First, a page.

RNA: Life's Indispensable MoleculeWe’ve just published a new book by James Darnell, one of the founding authors of the popular textbook Molecular Cell Biology (W.H. Freeman). In the new book, entitled RNA: Life’s Indispensable Molecule, Darnell provides the first comprehensive account of the history of RNA research from the perspective of his own distinguished, 50-year career at the forefront of the field.

“My aim in writing this book is to provide a supplement in historical form—both to the younger generation of scientists and teachers and through them to incoming students—that describes how we first learned some of the molecular fundamentals of biology,” writes Darnell.

The book will be useful to teachers of undergraduates, as it provides clear descriptions of major developments in the field of RNA research across a historical timeline, beginning over 100 years ago and continuing to the present day. Darnell enthusiastically and eloquently describes the intellectual context in which each question first arose and explains how the key experiments were structured and answers obtained.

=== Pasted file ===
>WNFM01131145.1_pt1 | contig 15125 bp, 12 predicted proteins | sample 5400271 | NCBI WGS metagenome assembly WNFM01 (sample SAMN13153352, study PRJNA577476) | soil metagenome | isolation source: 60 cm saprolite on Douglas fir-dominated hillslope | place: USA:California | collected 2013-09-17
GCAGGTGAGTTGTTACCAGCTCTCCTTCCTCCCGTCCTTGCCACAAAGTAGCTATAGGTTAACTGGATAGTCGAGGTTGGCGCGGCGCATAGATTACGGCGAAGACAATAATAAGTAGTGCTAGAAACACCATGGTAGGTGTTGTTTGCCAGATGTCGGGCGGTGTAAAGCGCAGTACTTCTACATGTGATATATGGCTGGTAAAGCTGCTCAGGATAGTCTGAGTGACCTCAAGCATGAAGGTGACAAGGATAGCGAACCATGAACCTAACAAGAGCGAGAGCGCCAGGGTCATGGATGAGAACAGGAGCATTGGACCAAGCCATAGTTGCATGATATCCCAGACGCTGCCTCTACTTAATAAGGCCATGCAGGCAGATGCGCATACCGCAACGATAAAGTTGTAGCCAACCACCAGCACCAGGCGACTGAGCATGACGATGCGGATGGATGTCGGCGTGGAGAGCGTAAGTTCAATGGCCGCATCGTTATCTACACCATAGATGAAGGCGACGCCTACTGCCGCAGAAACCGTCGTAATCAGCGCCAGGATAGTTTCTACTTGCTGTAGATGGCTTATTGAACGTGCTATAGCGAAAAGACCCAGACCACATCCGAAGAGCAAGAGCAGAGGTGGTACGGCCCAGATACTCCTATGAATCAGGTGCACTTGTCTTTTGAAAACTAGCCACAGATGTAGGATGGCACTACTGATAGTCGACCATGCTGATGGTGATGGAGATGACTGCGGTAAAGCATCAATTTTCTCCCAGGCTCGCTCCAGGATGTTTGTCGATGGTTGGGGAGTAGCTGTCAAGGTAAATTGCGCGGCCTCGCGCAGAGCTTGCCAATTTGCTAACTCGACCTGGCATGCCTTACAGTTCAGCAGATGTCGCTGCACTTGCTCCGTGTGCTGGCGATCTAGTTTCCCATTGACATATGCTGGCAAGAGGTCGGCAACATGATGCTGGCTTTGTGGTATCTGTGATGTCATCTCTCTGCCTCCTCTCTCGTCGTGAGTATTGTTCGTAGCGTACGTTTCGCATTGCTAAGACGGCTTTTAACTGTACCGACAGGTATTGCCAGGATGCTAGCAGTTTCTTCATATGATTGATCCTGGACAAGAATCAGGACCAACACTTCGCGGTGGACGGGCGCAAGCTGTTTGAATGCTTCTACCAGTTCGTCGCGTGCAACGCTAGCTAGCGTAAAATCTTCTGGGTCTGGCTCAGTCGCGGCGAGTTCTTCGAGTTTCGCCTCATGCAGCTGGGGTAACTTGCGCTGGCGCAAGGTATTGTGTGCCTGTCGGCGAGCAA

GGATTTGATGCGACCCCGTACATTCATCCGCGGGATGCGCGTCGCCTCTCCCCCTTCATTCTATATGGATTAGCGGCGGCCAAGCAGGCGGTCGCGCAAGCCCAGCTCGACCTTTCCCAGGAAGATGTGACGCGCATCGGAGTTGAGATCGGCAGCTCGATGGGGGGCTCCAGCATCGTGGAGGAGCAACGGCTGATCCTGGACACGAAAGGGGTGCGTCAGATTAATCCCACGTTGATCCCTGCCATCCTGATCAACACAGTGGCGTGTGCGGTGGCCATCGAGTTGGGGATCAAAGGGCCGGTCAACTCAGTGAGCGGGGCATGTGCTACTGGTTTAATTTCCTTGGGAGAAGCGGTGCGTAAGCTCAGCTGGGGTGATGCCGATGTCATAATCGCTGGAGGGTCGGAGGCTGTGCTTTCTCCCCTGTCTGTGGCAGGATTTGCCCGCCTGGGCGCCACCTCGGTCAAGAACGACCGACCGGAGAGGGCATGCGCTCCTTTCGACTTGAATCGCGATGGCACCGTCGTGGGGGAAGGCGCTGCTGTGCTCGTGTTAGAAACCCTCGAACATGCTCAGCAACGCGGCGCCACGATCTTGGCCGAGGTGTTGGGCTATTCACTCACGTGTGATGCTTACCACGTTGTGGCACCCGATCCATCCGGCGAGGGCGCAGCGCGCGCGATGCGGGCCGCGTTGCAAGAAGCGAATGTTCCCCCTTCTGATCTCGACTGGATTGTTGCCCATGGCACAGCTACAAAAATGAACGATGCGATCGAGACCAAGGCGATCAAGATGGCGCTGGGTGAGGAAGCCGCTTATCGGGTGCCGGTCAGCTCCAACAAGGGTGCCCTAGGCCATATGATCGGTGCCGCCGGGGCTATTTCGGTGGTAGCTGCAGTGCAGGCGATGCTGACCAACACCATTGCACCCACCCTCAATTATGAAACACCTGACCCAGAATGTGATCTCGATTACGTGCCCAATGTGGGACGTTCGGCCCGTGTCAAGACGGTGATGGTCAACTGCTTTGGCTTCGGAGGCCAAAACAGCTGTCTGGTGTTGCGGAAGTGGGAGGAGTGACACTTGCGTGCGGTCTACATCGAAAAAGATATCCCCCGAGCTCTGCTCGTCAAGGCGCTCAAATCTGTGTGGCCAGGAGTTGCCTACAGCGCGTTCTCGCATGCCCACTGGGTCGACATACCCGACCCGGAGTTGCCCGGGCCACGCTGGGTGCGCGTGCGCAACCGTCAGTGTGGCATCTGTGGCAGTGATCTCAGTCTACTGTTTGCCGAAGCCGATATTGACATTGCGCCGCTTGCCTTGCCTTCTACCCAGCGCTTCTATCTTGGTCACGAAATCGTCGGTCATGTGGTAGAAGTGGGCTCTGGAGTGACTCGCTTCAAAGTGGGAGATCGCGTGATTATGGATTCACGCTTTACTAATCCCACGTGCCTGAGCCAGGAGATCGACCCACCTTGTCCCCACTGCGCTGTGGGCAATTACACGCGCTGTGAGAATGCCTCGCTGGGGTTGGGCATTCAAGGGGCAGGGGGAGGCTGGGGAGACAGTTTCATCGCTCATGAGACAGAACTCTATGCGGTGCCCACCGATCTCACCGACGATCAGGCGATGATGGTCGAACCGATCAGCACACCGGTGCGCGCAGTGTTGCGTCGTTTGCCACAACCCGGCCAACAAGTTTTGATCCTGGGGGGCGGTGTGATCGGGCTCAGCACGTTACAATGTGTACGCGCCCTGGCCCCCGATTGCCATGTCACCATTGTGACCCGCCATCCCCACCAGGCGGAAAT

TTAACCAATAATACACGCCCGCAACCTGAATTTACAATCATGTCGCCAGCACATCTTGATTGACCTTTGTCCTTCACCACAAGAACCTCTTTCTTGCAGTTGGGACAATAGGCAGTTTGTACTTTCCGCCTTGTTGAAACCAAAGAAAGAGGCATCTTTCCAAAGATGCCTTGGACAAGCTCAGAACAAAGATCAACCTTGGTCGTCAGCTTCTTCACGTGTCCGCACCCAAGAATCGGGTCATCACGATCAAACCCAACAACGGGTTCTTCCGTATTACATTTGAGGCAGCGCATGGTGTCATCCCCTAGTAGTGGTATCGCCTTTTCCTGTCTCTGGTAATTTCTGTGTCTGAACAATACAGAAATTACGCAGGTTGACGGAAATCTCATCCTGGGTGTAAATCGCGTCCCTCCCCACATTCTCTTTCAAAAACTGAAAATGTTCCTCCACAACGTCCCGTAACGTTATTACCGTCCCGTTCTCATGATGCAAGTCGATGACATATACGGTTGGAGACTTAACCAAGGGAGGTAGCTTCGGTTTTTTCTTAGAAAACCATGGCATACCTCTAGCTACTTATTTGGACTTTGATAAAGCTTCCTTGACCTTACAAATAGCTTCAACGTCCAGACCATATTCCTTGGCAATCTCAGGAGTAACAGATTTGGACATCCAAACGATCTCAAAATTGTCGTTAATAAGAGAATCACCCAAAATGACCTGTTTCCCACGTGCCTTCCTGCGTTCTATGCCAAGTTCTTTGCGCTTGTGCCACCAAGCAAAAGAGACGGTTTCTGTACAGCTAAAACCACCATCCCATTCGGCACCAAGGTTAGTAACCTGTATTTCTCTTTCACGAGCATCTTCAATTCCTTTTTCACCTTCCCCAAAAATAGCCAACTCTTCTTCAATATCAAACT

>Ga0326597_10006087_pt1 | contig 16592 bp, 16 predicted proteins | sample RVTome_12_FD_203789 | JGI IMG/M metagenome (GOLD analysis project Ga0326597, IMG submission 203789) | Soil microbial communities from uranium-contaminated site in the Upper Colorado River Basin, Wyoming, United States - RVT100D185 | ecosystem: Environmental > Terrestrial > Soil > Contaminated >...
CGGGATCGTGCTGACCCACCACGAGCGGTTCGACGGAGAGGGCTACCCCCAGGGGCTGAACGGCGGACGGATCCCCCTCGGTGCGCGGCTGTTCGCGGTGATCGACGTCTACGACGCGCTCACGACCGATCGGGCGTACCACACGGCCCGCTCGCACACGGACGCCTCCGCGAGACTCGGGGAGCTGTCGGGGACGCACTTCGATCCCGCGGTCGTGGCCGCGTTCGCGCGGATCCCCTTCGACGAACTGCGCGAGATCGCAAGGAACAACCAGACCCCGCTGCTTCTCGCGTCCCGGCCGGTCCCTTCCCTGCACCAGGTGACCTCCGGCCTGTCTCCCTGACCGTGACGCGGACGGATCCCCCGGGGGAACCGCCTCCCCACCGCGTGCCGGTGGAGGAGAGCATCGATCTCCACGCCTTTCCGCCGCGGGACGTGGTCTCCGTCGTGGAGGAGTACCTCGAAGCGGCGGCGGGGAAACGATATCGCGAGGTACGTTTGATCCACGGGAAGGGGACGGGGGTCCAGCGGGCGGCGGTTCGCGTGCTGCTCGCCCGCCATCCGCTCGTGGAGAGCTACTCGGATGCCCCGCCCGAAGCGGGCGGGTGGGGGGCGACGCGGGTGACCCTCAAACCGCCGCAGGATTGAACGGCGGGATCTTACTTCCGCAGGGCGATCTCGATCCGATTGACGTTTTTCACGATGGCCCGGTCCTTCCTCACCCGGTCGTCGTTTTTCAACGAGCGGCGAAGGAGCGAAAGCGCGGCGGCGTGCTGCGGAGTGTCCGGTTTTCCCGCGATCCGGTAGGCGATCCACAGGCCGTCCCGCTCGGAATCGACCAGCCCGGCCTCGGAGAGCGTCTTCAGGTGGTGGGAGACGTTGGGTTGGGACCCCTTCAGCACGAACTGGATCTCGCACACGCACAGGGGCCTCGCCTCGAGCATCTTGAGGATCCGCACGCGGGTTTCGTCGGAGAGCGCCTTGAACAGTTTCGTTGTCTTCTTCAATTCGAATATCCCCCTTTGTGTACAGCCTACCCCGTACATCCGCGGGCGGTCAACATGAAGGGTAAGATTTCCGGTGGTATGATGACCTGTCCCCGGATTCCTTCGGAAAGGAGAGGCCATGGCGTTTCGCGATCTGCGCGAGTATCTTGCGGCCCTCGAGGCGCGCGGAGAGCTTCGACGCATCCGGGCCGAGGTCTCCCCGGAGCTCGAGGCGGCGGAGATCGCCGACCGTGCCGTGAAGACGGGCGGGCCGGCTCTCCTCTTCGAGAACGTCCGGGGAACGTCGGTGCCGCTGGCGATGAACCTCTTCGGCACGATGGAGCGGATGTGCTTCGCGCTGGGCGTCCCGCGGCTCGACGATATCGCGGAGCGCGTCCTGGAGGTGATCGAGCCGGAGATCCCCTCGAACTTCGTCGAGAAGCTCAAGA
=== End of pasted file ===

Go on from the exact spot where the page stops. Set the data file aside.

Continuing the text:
“Many of today’s major questions (e.g., how mRNAs are formed and how gene control is exercised in eukaryotes) are the same questions that were pursued decades ago,” writes Darnell. “This history ought to be available in usable form for teachers and, most of all, the curious students of today.”

The book will appeal to upper-level undergraduate and graduate students who are following a specific course of study in molecular or cellular biology. It can be used for specialized courses on RNA structure and function, gene regulation, or the origins of life, as well as more general courses on molecular and cellular biology. It is heavily illustrated and in full color, and includes comprehensive reference lists at the end of each chapter.

For more information about the book, click here.